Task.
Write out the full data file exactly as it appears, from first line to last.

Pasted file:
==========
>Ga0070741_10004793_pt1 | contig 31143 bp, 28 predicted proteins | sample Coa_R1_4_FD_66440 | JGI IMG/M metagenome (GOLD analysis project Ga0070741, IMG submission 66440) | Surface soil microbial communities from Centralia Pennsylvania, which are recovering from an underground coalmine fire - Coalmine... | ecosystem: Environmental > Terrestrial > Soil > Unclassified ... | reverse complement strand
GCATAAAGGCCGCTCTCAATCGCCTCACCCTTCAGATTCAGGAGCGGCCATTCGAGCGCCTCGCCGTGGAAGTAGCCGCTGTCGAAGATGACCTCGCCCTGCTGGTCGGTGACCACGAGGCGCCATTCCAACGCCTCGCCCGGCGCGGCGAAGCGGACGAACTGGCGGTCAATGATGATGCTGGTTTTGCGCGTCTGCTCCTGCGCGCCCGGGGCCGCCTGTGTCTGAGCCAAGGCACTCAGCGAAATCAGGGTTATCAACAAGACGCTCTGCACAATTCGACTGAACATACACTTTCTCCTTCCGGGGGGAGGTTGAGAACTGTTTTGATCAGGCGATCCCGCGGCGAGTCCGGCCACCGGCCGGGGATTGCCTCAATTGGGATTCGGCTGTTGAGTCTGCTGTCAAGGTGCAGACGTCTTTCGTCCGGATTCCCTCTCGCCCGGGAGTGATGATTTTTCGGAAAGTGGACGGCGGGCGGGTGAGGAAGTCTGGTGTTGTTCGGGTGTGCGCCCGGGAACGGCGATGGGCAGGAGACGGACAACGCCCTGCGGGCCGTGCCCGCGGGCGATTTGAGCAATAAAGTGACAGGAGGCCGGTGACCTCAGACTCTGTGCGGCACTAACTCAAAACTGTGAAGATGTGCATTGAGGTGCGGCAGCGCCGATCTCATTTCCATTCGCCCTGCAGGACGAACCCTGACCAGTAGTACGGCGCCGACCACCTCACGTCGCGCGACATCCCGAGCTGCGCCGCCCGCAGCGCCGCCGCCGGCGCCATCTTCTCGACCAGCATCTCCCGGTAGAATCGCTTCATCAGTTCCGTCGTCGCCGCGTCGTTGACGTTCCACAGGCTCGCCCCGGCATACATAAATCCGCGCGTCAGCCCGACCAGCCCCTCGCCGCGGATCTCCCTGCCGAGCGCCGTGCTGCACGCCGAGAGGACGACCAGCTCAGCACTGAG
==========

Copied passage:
>Ga0070741_10004793_pt1 | contig 31143 bp, 28 predicted proteins | sample Coa_R1_4_FD_66440 | JGI IMG/M metagenome (GOLD analysis project Ga0070741, IMG submission 66440) | Surface soil microbial communities from Centralia Pennsylvania, which are recovering from an underground coalmine fire - Coalmine... | ecosystem: Environmental > Terrestrial > Soil > Unclassified ... | reverse complement strand
GCATAAAGGCCGCTCTCAATCGCCTCACCCTTCAGATTCAGGAGCGGCCATTCGAGCGCCTCGCCGTGGAAGTAGCCGCTGTCGAAGATGACCTCGCCCTGCTGGTCGGTGACCACGAGGCGCCATTCCAACGCCTCGCCCGGCGCGGCGAAGCGGACGAACTGGCGGTCAATGATGATGCTGGTTTTGCGCGTCTGCTCCTGCGCGCCCGGGGCCGCCTGTGTCTGAGCCAAGGCACTCAGCGAAATCAGGGTTATCAACAAGACGCTCTGCACAATTCGACTGAACATACACTTTCTCCTTCCGGGGGGAGGTTGAGAACTGTTTTGATCAGGCGATCCCGCGGCGAGTCCGGCCACCGGCCGGGGATTGCCTCAATTGGGATTCGGCTGTTGAGTCTGCTGTCAAGGTGCAGACGTCTTTCGTCCGGATTCCCTCTCGCCCGGGAGTGATGATTTTTCGGAAAGTGGACGGCGGGCGGGTGAGGAAGTCTGGTGTTGTTCGGGTGTGCGCCCGGGAACGGCGATGGGCAGGAGACGGACAACGCCCTGCGGGCCGTGCCCGCGGGCGATTTGAGCAATAAAGTGACAGGAGGCCGGTGACCTCAGACTCTGTGCGGCACTAACTCAAAACTGTGAAGATGTGCATTGAGGTGCGGCAGCGCCGATCTCATTTCCATTCGCCCTGCAGGACGAACCCTGACCAGTAGTACGGCGCCGACCACCTCACGTCGCGCGACATCCCGAGCTGCGCCGCCCGCAGCGCCGCCGCCGGCGCCATCTTCTCGACCAGCATCTCCCGGTAGAATCGCTTCATCAGTTCCGTCGTCGCCGCGTCGTTGACGTTCCACAGGCTCGCCCCGGCATACATAAATCCGCGCGTCAGCCCGACCAGCCCCTCGCCGCGGATCTCCCTGCCGAGCGCCGTGCTGCACGCCGAGAGGACGACCAGCTCAGCACTGAG